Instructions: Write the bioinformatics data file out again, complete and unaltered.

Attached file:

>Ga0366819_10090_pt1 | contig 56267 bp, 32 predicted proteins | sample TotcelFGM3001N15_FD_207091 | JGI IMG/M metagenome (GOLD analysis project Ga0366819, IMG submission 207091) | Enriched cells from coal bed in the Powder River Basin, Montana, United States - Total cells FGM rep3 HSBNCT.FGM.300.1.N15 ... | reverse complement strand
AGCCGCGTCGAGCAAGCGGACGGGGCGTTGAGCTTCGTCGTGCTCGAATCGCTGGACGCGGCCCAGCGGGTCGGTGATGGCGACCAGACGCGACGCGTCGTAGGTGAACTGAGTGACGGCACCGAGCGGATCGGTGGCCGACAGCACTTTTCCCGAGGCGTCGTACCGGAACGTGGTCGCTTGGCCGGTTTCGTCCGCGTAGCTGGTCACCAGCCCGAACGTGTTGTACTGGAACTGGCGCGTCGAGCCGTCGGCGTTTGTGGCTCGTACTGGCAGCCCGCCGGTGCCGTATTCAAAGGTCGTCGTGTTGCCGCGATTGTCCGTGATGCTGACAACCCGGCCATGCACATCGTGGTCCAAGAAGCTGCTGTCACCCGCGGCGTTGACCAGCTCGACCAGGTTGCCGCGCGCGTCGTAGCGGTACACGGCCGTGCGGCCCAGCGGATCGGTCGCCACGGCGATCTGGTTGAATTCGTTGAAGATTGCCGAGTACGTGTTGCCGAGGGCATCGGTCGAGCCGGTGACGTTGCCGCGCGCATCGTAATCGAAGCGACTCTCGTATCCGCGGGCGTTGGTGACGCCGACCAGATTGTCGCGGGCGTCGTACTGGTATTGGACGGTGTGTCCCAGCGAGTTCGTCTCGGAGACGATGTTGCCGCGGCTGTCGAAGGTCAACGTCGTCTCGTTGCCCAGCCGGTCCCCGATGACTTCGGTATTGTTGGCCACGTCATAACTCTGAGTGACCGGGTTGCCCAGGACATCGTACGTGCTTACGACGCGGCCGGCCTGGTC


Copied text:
>Ga0366819_10090_pt1 | contig 56267 bp, 32 predicted proteins | sample TotcelFGM3001N15_FD_207091 | JGI IMG/M metagenome (GOLD analysis project Ga0366819, IMG submission 207091) | Enriched cells from coal bed in the Powder River Basin, Montana, United States - Total cells FGM rep3 HSBNCT.FGM.300.1.N15 ... | reverse complement strand
AGCCGCGTCGAGCAAGCGGACGGGGCGTTGAGCTTCGTCGTGCTCGAATCGCTGGACGCGGCCCAGCGGGTCGGTGATGGCGACCAGACGCGACGCGTCGTAGGTGAACTGAGTGACGGCACCGAGCGGATCGGTGGCCGACAGCACTTTTCCCGAGGCGTCGTACCGGAACGTGGTCGCTTGGCCGGTTTCGTCCGCGTAGCTGGTCACCAGCCCGAACGTGTTGTACTGGAACTGGCGCGTCGAGCCGTCGGCGTTTGTGGCTCGTACTGGCAGCCCGCCGGTGCCGTATTCAAAGGTCGTCGTGTTGCCGCGATTGTCCGTGATGCTGACAACCCGGCCATGCACATCGTGGTCCAAGAAGCTGCTGTCACCCGCGGCGTTGACCAGCTCGACCAGGTTGCCGCGCGCGTCGTAGCGGTACACGGCCGTGCGGCCCAGCGGATCGGTCGCCACGGCGATCTGGTTGAATTCGTTGAAGATTGCCGAGTACGTGTTGCCGAGGGCATCGGTCGAGCCGGTGACGTTGCCGCGCGCATCGTAATCGAAGCGACTCTCGTATCCGCGGGCGTTGGTGACGCCGACCAGATTGTCGCGGGCGTCGTACTGGTATTGGACGGTGTGTCCCAGCGAGTTCGTCTCGGAGACGATGTTGCCGCGGCTGTCGAAGGTCAACGTCGTCTCGTTGCCCAGCCGGTCCCCGATGACTTCGGTATTGTTGGCCACGTCATAACTCTGAGTGACCGGGTTGCCCAGGACATCGTACGTGCTTACGACGCGGCCGGCCTGGTC